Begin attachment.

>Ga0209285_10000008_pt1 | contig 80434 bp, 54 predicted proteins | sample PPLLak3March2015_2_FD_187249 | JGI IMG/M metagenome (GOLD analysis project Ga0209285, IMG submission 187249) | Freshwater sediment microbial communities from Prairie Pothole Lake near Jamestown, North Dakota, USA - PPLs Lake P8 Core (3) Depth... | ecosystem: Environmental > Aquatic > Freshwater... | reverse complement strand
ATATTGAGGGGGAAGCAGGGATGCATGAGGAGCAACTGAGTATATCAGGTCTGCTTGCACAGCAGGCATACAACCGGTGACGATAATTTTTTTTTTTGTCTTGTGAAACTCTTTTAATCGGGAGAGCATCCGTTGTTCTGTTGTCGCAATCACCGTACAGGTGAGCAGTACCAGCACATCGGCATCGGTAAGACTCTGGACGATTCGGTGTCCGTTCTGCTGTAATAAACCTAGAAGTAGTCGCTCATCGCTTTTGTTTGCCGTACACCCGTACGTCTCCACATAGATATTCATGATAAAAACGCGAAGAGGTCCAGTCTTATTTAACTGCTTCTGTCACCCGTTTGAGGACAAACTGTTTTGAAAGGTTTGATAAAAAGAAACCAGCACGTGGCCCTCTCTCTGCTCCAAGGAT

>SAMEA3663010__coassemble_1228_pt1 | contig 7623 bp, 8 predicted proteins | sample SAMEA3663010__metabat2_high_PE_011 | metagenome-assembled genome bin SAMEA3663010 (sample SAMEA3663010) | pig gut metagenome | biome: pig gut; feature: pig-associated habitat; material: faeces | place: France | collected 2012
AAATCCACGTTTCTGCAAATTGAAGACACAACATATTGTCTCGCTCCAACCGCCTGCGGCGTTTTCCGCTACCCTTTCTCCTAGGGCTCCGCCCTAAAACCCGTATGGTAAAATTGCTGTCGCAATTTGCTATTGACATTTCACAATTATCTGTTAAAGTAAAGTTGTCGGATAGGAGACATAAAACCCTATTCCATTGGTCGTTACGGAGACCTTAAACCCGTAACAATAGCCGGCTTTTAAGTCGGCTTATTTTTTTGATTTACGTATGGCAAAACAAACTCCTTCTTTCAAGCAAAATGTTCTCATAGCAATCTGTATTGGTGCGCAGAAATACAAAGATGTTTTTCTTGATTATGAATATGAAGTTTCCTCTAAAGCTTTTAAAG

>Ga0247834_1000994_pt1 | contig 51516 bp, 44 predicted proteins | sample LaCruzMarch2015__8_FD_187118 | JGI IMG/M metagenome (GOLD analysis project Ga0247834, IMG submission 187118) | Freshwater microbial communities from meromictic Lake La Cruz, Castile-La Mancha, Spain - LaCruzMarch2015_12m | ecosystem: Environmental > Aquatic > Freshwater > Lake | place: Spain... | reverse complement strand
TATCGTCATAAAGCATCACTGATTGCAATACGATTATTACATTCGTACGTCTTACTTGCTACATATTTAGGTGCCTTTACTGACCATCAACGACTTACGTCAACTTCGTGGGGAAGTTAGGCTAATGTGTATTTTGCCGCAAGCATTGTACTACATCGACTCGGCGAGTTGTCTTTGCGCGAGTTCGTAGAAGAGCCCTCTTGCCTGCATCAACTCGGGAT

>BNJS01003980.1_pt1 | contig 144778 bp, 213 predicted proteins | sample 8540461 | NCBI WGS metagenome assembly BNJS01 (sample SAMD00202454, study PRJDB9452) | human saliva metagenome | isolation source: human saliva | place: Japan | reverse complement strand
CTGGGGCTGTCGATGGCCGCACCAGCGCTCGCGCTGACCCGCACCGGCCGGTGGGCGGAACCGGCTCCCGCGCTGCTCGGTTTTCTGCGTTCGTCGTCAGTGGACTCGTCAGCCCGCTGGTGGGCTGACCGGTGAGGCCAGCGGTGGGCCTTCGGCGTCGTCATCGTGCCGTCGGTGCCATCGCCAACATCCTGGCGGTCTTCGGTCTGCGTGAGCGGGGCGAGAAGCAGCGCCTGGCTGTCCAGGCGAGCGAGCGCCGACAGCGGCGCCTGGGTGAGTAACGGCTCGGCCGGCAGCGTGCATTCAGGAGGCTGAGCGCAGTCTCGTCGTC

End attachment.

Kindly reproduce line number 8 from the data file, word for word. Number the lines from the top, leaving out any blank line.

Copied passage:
CTGGGGCTGTCGATGGCCGCACCAGCGCTCGCGCTGACCCGCACCGGCCGGTGGGCGGAACCGGCTCCCGCGCTGCTCGGTTTTCTGCGTTCGTCGTCAGTGGACTCGTCAGCCCGCTGGTGGGCTGACCGGTGAGGCCAGCGGTGGGCCTTCGGCGTCGTCATCGTGCCGTCGGTGCCATCGCCAACATCCTGGCGGTCTTCGGTCTGCGTGAGCGGGGCGAGAAGCAGCGCCTGGCTGTCCAGGCGAGCGAGCGCCGACAGCGGCGCCTGGGTGAGTAACGGCTCGGCCGGCAGCGTGCATTCAGGAGGCTGAGCGCAGTCTCGTCGTC